Iraqi Industry Minister Mohammad al-Daraji stated that Iraq shall open doors for foreign private sector to invest in 30 Iraqi firms owned by the state. The country has also invited Lebanon to take benefits from this.
In a meeting with Lebanese Industry Minister Hussein Hajj Hasan, Mohammad al-Daraji noted, “Iraq is in need of foreign expertise in industry and in other sectors; this is why we are inviting the Lebanese to come and invest in government-owned Iraqi firms.”
He added, “We will be offering partnership opportunities with 30 companies for the time being but we will also offer investment chances in more local businesses as well in the near future.”
Daraji’s meeting with Hajj Hasan in Iraq aimed at discussing investment opportunities between the two countries in addition to reactivating Lebanon’s participation in the International Baghdad Exhibition.
He also stated, “We have started organizing exhibitions all over Iraq and we call upon the Lebanese to participate in such events.”
According to Daraji Lebanese investment in Iraq will not only impact trade activity between the two countries, but also mutually benefit two countries from various aspects. Iraq especially needs learning Lebanon’s expertise in the industrial field.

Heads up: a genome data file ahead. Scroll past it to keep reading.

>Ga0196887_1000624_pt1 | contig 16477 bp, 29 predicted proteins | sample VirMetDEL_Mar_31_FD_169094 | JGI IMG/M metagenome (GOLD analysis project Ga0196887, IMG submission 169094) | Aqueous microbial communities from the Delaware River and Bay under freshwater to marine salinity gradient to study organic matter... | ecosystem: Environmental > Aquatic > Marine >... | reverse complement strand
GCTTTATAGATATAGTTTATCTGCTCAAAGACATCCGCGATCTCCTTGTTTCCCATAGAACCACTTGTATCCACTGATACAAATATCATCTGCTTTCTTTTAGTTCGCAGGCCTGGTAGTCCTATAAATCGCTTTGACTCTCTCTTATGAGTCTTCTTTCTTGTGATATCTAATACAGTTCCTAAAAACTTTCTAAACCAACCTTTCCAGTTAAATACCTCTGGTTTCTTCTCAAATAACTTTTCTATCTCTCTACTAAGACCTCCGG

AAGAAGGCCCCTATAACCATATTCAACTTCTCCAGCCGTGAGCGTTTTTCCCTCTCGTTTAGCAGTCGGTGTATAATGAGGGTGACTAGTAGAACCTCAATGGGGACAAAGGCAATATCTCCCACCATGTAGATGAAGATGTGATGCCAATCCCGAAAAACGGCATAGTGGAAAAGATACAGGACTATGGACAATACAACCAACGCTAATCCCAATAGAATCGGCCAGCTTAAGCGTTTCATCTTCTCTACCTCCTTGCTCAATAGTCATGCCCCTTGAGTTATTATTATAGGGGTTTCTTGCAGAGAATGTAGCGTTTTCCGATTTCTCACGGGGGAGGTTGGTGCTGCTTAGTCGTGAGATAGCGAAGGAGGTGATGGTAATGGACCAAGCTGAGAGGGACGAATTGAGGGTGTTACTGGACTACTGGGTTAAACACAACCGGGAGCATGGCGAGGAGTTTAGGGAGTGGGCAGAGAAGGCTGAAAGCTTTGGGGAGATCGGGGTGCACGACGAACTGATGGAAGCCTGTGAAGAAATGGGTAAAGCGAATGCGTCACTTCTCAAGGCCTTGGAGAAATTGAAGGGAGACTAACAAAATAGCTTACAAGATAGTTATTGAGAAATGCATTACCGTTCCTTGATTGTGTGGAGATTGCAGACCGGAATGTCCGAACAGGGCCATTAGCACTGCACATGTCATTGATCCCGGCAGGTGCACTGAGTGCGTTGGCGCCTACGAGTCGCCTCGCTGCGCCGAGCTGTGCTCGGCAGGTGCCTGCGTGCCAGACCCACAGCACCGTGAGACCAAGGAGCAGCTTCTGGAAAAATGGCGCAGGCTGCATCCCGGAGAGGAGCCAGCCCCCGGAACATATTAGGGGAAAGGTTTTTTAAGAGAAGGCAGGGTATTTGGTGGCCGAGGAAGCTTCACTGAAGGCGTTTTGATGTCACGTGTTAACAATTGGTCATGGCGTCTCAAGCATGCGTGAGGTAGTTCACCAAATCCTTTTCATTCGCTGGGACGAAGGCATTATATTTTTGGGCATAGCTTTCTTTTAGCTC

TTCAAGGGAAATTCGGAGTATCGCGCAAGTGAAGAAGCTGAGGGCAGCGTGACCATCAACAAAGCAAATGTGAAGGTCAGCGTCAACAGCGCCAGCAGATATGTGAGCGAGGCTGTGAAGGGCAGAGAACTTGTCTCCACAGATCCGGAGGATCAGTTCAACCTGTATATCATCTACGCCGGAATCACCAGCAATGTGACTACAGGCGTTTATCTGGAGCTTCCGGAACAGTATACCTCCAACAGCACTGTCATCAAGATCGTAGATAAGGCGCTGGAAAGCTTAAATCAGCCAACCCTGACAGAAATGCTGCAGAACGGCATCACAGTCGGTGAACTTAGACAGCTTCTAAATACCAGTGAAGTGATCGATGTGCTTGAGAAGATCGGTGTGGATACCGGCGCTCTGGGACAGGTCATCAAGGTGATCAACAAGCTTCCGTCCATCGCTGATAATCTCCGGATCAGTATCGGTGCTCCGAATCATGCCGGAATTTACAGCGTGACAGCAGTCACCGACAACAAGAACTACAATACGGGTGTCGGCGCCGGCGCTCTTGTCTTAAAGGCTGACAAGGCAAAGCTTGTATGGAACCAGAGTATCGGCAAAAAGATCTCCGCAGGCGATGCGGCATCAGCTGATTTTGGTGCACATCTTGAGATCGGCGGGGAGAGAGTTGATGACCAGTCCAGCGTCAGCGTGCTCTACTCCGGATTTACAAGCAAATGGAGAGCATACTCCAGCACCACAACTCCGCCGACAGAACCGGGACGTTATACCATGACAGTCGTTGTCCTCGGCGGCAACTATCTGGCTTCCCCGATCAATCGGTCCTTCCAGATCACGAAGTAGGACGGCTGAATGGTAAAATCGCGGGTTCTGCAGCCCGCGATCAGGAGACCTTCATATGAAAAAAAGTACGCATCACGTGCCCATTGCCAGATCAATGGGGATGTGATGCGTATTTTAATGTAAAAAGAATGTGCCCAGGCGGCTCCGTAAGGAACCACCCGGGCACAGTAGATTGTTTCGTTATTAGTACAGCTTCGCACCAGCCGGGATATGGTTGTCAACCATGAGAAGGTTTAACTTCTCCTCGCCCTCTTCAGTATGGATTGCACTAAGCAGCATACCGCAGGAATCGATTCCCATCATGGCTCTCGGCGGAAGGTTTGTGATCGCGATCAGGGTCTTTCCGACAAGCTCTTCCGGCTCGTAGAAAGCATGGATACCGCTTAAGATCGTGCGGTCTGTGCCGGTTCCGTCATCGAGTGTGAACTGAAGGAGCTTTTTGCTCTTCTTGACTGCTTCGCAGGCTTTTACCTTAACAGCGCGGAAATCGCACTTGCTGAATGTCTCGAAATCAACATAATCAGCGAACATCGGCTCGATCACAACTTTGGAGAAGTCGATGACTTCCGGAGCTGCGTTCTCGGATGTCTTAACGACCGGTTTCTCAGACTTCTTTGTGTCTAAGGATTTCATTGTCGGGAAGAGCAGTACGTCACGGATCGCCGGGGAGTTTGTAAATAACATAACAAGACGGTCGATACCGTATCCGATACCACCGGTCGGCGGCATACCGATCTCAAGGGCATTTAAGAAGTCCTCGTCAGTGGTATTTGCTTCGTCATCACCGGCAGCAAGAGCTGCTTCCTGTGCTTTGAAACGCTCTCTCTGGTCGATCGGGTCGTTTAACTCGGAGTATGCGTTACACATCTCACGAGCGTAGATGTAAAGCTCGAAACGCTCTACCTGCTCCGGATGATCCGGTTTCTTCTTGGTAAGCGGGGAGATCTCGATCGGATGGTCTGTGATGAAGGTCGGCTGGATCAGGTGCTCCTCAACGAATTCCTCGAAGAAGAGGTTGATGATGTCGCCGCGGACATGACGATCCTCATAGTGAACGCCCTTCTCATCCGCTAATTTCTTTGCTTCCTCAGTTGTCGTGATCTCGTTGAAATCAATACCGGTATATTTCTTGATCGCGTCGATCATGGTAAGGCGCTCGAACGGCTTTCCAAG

The minister added that his country would offer another important facility whereby any product that is manufactured at 25 percent of its final value in Iraq will be considered a local product and hence it will be exempted from customs taxes while benefitting from any needed funding or facilities.
Meanwhile, Hajj Hasan vowed to remove all obstacles facing Lebanese businessmen in a bid to encourage investment in the different sectors in Iraq.
He remarked, “Also, what is very encouraging in this regard is Iraq’s keenness to enhance its banking sector by learning from the Lebanese experience in this field.”
Hajj Hasan called upon Iraqi officials to allow the registration of Lebanese medical factories in Iraq, especially that Lebanese products are well known for their high quality. He also supported abolishing all obstacles facing Lebanese exports to Iraq including the high custom taxes on cement.
According to statistics by the research department at Byblos Bank, Lebanon’s imports from Iraq amounted to $3.69 million in 2014 while exports reached $ $255.9 million. As for this year, imports from Iraq amounted to $2.48 million up to August while exports reached $153.04 million.
This decline in exports to Iraq is mainly attributed to the closure of the Nassib border crossing between Jordan and Syria since last April which left Lebanon without an overland route into Jordan, Iraq and the Gulf.
Officials of Iraq also assured Lebanese counterparts that foreign businessmen had the freedom to transfer their money outside Iraq. They concluded, “Foreign investors also have the right to employ 50 percent of their workers from outside the country.”